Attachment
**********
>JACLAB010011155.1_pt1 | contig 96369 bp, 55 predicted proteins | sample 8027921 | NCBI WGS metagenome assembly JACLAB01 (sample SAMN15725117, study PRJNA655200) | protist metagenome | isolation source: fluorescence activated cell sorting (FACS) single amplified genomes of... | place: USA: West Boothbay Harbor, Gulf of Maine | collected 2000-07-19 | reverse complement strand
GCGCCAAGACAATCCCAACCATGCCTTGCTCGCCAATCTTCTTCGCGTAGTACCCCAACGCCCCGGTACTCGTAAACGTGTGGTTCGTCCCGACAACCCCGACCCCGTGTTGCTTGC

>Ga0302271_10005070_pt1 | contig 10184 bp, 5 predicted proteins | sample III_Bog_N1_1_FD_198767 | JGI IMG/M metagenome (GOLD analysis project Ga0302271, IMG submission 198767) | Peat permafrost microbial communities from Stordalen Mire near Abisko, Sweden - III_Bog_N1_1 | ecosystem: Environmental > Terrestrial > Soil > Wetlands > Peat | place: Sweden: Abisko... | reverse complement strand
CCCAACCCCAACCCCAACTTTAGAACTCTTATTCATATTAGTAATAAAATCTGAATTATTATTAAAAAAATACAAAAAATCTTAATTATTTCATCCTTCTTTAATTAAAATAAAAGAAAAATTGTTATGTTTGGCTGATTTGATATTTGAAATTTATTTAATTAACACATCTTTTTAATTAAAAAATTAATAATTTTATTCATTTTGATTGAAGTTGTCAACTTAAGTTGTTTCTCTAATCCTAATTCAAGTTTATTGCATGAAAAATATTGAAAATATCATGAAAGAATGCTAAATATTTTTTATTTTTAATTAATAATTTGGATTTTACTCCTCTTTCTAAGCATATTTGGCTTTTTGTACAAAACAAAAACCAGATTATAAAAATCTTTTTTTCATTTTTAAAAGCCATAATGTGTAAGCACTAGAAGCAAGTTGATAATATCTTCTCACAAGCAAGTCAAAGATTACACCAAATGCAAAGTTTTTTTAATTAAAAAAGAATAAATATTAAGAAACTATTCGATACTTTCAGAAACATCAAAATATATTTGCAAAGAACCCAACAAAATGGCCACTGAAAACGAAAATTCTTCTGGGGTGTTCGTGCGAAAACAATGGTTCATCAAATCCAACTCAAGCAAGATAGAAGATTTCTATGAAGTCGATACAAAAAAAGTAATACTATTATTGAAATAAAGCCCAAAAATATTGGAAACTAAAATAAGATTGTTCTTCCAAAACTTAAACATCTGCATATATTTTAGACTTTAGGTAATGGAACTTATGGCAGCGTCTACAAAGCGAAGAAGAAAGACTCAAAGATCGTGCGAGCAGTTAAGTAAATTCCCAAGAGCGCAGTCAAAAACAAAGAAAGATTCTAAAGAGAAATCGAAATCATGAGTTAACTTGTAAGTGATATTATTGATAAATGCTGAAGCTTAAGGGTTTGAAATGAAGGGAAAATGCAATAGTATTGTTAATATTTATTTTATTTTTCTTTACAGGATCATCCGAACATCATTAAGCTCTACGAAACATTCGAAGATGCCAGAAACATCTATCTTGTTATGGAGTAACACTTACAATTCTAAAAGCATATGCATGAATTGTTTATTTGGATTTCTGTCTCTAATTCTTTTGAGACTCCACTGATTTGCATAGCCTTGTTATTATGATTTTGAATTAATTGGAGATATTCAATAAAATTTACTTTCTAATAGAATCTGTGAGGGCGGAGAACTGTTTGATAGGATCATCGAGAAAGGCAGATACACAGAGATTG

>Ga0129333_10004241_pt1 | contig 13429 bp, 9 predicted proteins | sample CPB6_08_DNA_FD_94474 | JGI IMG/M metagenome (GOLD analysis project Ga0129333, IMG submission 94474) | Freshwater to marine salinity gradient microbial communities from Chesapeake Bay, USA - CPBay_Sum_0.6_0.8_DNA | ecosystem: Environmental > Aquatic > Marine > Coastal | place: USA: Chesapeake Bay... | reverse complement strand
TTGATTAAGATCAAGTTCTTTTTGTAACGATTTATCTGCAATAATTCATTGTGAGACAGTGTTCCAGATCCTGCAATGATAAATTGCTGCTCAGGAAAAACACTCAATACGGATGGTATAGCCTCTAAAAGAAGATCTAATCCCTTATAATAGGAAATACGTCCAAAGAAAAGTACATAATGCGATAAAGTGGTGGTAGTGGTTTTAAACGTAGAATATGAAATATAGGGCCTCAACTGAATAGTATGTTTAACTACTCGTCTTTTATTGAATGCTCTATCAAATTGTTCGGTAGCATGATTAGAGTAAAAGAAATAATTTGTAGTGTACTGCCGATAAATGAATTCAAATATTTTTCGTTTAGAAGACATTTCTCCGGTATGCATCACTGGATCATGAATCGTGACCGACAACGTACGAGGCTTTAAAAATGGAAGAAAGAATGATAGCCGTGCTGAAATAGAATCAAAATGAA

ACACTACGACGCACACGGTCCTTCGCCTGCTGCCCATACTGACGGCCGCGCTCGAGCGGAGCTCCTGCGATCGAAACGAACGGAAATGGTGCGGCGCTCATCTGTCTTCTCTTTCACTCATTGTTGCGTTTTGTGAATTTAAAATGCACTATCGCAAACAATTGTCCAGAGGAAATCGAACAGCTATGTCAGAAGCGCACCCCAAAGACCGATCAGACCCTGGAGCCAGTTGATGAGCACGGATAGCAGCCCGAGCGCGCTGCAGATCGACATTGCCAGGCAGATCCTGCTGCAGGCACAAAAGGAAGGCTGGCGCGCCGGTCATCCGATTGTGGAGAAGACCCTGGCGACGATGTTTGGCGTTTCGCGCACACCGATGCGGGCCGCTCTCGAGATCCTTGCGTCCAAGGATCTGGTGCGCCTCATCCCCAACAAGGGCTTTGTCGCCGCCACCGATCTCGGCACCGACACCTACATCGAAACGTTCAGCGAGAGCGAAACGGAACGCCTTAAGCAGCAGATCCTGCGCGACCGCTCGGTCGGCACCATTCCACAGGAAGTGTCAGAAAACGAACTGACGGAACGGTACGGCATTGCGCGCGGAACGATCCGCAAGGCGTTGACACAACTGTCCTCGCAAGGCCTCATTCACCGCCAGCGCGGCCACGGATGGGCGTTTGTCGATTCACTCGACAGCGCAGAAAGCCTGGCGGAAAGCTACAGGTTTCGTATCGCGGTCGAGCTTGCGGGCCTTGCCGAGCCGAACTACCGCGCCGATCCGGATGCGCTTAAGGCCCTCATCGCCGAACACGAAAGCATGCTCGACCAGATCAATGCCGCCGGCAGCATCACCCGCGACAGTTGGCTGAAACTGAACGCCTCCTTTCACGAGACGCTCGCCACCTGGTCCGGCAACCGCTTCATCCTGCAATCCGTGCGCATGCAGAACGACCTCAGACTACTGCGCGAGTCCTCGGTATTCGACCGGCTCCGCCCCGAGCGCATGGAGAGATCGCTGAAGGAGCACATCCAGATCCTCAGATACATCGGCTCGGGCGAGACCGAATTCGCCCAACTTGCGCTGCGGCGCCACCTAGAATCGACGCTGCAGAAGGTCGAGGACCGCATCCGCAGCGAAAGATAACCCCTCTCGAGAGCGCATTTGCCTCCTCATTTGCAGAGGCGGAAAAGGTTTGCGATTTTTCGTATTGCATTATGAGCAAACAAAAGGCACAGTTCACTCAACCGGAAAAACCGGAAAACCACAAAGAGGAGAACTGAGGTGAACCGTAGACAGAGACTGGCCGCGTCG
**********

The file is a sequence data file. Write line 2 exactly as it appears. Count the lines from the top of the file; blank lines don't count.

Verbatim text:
GCGCCAAGACAATCCCAACCATGCCTTGCTCGCCAATCTTCTTCGCGTAGTACCCCAACGCCCCGGTACTCGTAAACGTGTGGTTCGTCCCGACAACCCCGACCCCGTGTTGCTTGC